Sunday, July 3, 2022

Hometown Hero: Susan Gillis

For 20 years Susan Gillis has sifted through a collection of artifacts and photographs and documents to build a working catalogue of Boca Raton history. In November, the new Schmidt Boca Raton History Museum opened, a touchpoint in Gillis’ long career as a museum curator, and a capstone to a life dedicated to preserving and exploring the past. Gillis is a native Floridian, growing up in Miami and Hollywood; she came to her job in Boca in 2002 from the Fort Lauderdale Historical Society. Her work was cut out; as she notes, her predecessor did not even have a typewriter. Two decades and one museum transformation later, she is still keeping our past alive.

Accomplishments she is proud of:

One of the most important accomplishments I have contributed is we have catalogued our collection. Also, our collections have grown tremendously … We are interested in every bit of history, from the pre-Columbian era to the present. We collect a lot of fairly contemporary items—yesterday is history. I have a lot of experience as a history museum curator, and I like to think I brought that to this job, that I have the hindsight of knowing what we will want to retain for the future …

I’ve also written a couple of books using our collections, of which I am proud: Boomtime Boca, a photographic history, started when the Blackstone Group took over [The Boca Raton] hotel back in 2004. The other one is called Palm Beach County During WWII, another photo history we did with the Historical Society of Palm Beach County.

Favorite artifact:

One of the most fascinating humble objects in the collection is this can of Maxwell House coffee; I’m in love with that. Number one, it’s still good to the last drop. It was also an eyewitness to WWII. Most people don’t know there were German U-boats offshore; it’s important in world history. This coffee can would have come off one of our merchant ships—not a military ship—that was torpedoed offshore here by a U-boat. They were trying to destroy the supply line to Europe in 1942. Local citizens could hear explosions and see smoke; sometimes bodies would come ashore. In this case, it was cargo. And then there are the IBM PCs, which I call my babies. … very near and dear to me… because the PC changed the world … and that started here. How cool is that?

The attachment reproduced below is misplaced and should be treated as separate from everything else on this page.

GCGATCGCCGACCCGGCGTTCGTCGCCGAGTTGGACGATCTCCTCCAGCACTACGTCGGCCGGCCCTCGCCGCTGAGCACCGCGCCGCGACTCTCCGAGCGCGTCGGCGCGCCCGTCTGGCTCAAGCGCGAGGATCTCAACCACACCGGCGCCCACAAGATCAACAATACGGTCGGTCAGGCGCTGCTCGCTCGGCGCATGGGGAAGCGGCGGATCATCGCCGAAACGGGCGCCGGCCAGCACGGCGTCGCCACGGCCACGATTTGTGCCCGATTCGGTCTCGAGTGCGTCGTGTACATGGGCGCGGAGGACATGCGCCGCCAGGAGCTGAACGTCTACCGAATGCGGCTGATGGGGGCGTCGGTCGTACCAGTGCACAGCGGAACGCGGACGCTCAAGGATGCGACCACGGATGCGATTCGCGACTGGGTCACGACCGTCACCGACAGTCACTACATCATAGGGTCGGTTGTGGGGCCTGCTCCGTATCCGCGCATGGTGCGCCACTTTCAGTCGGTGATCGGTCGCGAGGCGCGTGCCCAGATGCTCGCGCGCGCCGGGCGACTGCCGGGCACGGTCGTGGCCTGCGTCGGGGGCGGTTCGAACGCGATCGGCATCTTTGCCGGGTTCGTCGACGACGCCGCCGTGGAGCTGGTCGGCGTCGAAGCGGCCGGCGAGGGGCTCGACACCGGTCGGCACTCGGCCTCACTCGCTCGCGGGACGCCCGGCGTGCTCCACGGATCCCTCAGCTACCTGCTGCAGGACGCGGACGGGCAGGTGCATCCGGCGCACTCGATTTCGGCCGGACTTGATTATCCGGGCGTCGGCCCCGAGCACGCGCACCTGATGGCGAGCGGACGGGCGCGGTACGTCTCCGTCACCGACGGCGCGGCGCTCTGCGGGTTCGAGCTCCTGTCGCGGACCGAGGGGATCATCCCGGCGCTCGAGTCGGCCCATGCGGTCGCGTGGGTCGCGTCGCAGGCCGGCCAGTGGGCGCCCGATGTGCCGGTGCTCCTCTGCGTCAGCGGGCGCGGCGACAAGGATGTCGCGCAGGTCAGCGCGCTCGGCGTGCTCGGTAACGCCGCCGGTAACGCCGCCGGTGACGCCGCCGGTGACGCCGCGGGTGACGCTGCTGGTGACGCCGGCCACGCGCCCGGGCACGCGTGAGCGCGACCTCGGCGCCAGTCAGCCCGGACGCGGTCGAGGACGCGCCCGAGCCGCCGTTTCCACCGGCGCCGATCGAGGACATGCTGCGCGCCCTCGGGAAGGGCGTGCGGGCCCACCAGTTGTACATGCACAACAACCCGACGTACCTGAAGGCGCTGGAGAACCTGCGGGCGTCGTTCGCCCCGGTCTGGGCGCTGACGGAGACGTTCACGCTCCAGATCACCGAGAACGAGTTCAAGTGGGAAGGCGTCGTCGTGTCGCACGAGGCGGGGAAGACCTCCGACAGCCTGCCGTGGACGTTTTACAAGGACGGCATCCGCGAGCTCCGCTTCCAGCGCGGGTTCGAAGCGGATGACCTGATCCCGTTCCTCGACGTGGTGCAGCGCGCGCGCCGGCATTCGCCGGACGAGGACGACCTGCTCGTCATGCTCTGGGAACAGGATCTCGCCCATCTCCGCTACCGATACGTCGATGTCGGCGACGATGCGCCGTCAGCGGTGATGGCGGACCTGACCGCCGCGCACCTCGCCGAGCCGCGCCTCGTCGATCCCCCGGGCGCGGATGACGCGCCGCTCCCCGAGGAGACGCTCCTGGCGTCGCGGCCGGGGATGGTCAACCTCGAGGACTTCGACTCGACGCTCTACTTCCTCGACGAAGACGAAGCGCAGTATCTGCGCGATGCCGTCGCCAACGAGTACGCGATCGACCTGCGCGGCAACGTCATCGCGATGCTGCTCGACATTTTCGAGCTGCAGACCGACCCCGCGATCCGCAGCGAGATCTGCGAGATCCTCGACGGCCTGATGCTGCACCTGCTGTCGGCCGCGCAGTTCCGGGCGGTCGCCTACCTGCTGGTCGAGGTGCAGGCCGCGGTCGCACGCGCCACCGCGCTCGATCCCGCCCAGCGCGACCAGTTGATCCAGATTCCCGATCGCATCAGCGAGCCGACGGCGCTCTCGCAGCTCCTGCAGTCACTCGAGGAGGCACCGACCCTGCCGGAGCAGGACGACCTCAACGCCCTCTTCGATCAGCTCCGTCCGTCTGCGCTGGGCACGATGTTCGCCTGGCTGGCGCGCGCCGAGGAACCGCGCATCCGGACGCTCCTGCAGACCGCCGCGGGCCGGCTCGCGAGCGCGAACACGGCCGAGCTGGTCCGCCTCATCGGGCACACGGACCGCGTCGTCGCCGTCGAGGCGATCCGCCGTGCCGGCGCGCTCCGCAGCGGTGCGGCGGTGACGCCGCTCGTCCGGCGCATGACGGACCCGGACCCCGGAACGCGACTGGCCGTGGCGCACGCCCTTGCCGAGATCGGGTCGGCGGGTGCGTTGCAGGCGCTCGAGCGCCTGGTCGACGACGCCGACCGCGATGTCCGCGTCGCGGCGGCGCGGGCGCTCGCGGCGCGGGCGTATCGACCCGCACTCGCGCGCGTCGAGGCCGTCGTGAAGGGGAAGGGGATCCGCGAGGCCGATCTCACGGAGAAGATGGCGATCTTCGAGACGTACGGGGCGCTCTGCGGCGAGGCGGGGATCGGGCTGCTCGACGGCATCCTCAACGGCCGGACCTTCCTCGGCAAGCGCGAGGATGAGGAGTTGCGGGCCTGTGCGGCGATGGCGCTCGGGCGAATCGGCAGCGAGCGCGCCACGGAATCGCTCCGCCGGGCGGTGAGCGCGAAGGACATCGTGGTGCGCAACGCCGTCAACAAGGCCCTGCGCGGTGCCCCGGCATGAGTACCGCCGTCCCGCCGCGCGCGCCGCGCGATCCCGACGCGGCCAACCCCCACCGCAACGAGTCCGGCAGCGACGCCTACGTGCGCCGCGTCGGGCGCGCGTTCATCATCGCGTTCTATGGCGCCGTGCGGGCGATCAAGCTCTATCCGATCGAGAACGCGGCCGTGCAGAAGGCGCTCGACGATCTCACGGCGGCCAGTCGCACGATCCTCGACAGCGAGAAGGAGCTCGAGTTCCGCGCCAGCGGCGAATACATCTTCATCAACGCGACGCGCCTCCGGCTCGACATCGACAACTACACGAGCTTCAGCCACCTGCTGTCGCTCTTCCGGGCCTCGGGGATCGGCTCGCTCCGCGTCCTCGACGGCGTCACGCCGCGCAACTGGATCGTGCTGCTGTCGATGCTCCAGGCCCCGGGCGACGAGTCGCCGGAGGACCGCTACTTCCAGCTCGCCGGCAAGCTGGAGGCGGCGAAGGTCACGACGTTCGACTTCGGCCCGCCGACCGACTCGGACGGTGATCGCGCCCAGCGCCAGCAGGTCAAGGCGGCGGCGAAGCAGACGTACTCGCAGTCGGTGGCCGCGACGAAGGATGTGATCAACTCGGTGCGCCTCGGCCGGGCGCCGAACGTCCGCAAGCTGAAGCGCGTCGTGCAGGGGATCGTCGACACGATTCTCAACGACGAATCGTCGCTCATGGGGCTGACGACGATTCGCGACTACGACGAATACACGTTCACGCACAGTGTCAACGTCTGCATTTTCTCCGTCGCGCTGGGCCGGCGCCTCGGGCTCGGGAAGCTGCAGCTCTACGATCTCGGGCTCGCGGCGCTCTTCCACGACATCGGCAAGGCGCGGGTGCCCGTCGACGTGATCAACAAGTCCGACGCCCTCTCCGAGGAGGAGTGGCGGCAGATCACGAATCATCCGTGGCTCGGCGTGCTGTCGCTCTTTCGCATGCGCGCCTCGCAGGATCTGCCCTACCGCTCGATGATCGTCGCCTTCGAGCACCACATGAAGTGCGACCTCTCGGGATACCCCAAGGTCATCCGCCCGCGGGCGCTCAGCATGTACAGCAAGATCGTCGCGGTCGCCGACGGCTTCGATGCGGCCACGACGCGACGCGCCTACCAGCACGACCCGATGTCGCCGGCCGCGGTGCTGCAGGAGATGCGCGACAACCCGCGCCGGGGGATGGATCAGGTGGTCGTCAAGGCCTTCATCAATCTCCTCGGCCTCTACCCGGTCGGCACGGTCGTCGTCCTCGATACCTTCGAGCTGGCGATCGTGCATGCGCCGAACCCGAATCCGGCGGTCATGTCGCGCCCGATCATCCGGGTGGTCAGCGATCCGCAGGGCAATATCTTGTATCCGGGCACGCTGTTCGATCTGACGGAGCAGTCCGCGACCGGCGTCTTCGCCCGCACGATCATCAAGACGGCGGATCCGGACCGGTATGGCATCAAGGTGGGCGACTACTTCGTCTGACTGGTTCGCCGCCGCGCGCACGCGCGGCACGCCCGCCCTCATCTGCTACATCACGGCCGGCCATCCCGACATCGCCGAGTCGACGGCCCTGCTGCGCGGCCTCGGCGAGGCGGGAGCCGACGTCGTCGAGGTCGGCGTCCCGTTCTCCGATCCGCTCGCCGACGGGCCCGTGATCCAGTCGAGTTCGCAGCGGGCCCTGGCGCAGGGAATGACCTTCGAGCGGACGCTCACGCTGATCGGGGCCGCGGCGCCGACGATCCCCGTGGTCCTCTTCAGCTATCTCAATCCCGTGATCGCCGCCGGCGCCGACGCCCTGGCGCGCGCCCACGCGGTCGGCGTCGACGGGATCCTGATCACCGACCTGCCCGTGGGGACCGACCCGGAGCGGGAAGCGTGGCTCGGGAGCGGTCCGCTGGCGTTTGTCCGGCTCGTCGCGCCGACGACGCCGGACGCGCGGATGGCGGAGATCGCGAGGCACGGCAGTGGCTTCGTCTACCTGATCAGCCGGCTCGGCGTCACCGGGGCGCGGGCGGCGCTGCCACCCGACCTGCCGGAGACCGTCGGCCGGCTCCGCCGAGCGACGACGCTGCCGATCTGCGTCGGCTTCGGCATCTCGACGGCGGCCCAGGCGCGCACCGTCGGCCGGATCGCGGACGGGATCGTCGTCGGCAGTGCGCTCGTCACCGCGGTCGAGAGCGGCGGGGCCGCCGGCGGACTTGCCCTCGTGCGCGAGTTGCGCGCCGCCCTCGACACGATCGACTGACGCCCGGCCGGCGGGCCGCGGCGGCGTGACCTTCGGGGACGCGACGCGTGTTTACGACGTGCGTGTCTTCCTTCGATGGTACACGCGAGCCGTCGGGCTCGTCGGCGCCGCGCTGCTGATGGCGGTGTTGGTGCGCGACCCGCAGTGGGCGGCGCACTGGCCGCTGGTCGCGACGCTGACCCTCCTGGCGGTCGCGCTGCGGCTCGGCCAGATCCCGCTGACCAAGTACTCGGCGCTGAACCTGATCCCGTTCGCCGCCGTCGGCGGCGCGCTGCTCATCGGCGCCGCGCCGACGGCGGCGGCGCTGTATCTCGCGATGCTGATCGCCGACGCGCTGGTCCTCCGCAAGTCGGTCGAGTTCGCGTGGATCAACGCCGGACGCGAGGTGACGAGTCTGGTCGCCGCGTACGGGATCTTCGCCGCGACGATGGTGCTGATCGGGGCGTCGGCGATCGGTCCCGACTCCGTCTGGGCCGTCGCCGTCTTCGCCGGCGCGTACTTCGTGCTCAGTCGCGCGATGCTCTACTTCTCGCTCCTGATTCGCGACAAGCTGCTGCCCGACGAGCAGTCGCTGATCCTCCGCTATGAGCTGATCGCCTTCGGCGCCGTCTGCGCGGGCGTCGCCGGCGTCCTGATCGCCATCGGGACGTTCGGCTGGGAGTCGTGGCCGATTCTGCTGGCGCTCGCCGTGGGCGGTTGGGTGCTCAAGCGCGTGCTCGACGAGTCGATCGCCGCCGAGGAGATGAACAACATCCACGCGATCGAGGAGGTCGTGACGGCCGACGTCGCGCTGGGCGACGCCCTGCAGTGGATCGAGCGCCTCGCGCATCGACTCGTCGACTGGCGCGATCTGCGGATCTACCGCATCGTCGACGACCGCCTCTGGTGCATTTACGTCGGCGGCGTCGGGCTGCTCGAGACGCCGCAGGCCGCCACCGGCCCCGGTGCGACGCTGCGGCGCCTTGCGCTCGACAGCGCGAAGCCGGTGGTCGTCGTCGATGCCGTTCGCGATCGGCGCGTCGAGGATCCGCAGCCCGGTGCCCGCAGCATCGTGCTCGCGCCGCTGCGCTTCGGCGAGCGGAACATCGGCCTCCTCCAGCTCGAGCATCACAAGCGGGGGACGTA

Why saving history is important:

Look at how much we’ve changed in a little more than 100 years. This untamed wilderness with mosquitos and rattlesnakes everywhere and panthers and bobcats—how dramatically altered we’ve become in such a short time. We’re a metaphor for that … I strongly believe sharing history builds a sense of community … Learning about the history of a very specific area gives you a sense of place. You know how things came to be, and I think it gives you a better way to envision going forward.

This story is from the May/June 2022 issue of Boca magazine. For more like this, click here to subscribe to the magazine.

Marie Speed
Marie Speed is group editor of all JES publications, including Boca Raton, Delray Beach, Worth Avenue, Mizner’s Dream and the annual publication for the Boca Raton Chamber of Commerce. She also oversees editorial operations of the company’s Salt Lake City magazines. Her community involvement has ranged from work with the Boca Raton Chamber of Commerce to a longtime board member position at Caridad Center. She is also on the George Snow Scholarship Fund review committee. She is a past officer of the Florida Magazine Association and a member of Class XVII of Leadership Florida. In her spare time, Marie enjoys South Florida’s natural world through hiking and kayaking, and she is an avid reader and an enthusiastic cook.

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